During the content organization process we need to look for assignments where parallel content already exists but hasn’t yet been made explicit. Sometimes a new assignment may need to be developed to facilitate this parallel content development such as a library assignment building up to a research paper or a low stakes homework using a Carmen feature before a high stakes assessment with the same tool. Occasionally parallel content needs to be added to the course learning outcomes, particularly if it relates to a broader skill we expect students to build over several courses.

Examples of parallel content:

  • communication skills: writing, oral presentation, visual communication
  • rhetorical skills:an ability to persuade others
  • collaborative skills: an ability to work with others
  • technological skills: an ability with a particular technology important to a discipline or career
  • research skills: abilities to read about and understand (and maybe conduct) particular kinds of research (e.g., surveys, ethnographies, textual analysis)
  • analytical skills: abilities to analyze certain kinds of documents and/or situations (e.g., medical, nutritional, psychological, etc., diagnoses; historical analyses)
  • critical thinking skills: ability to think independently and maturely
  • cognitive skills:meta-cognition, reflection, self-regulation, self-motivation
  • creativity: inventiveness

If these skills are an important component of your course, it is advisable to make sure that they are included in the course design to ensure that students have plenty of opportunities to develop these skills and receive feedback.


Determining how much content to include

Deciding how much content to include in a course is often tricky. Instructors often want to include many topics, examples, and readings to expose their students to all the intricacies of the course material. However, trying to include too much content can make a course overwhelming to both the students (who are expected to master it) and the instructors (who have to present it). Focusing on the course goals and what is necessary to help students reach the learning outcomes of your class may help to remove some content, that while interesting, does not directly help students achieve those outcomes. There is no single right set of content for a course, as long as it facilitates the path toward your learning outcomes.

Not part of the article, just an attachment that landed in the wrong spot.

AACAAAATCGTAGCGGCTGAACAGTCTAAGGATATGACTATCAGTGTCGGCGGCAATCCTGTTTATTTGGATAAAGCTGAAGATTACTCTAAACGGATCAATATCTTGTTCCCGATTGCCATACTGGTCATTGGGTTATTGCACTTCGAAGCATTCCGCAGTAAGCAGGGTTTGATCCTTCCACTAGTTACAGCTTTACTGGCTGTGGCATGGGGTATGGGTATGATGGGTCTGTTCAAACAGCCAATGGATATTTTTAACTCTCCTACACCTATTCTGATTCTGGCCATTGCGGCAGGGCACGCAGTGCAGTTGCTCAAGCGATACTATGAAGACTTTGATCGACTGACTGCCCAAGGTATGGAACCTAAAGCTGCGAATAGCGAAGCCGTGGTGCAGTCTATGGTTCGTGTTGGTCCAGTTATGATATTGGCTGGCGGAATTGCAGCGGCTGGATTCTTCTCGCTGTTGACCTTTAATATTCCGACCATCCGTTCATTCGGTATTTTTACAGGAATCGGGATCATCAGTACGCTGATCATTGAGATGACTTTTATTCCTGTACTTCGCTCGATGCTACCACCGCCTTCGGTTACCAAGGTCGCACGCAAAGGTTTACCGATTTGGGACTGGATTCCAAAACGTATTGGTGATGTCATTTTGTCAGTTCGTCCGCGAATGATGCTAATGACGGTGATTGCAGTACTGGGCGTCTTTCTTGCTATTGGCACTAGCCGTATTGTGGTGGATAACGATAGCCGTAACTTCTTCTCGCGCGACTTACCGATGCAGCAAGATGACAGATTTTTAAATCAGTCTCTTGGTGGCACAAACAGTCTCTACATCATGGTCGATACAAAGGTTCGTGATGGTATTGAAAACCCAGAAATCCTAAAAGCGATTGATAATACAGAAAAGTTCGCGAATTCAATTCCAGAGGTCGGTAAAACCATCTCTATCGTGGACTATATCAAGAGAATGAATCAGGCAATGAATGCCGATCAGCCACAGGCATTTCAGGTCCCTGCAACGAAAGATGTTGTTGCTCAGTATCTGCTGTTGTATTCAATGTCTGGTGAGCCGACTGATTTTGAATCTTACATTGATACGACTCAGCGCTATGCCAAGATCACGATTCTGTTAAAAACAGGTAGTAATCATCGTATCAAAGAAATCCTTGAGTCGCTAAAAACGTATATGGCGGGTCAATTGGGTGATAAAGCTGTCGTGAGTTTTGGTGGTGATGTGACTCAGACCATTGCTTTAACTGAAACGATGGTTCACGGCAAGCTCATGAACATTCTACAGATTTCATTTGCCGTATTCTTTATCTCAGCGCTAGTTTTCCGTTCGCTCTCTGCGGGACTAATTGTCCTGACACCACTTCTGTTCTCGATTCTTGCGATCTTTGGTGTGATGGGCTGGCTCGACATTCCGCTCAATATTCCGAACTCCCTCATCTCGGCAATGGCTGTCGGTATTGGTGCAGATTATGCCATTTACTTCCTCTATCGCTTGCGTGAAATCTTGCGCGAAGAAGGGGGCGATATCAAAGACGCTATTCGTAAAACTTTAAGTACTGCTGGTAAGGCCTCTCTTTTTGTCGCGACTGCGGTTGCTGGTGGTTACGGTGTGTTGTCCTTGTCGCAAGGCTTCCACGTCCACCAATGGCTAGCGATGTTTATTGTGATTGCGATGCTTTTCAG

If focusing on the overall learning outcomes of the course does not help you identify which content pieces to emphasize, then the following information may provide you with more context about your students and the expectations for the use of students’ time, both in and outside of class, for a course.

The Ohio Board of Regents has a standard expectation that for every 1 semester credit a student who can be expected to spend 1 hour in class and 2 hours out of class each week on course related work to earn a C, or average grade. This includes reading, completing homework, major assignments and any out of class collaboration. While some students may need more or less time to excel, this is a good baseline to estimate how many readings or assignments will fit reasonably into a semester.

Typically, you can expect an undergraduate to be able to read or write an assignment at about 1/3 the pace you are able to complete it. For example, if you were able to read or review the readings for class in an hour, the average student would need about 3 hours to do this work adequately. More senior or experienced students who are revisiting major concepts or adding to a well-established knowledge structure relevant to your discipline may work faster, and first-year students or non-majors who are experiencing first exposure with the majority of the content may work a little slower.

Full-time for undergraduates will typically mean taking five 3-credit courses a semester.

A typical student will be in a classroom on campus every day Monday through Friday for an average of 15 hours. Many of them will be expected to put in additional hours in labs, studio practice, or service experiences that are tied to specific times during the week. Finally, the majority of Ohio State undergraduates work at least 20 hours per week. While some of them fit in work-study hours on campus, others are working during weekend and evening hours.

Why is the schedule of a typical student relevant to our content choices? While we don’t want to feel pressured to reduce the rigor of our content or compromise our expectations for students, considering the realistic time constraints our students are under may help us arrange major assignments and content in the most effective way. For example, knowing that students tend to have smaller blocks of time open throughout the week as opposed to large days devoted solely to work may help us place our readings, scaffold our assignments, and set appropriate expectations for how much processing of new information can take place between class sessions.

The choices we make in course content can have a substantial impact on student sense of belonging, motivation to succeed, learning gains and retention at the major and university levels. This is the stage of course design to look for opportunities to diversify perspectives, voices, and examples that reflect a broad and current range of scholarship. For more information about student sense of belonging, check out our page.

Further Resources

Choosing Course Content

Planning a Course: Choosing and Using Instructional Materials

Plan Your Course Content and Schedule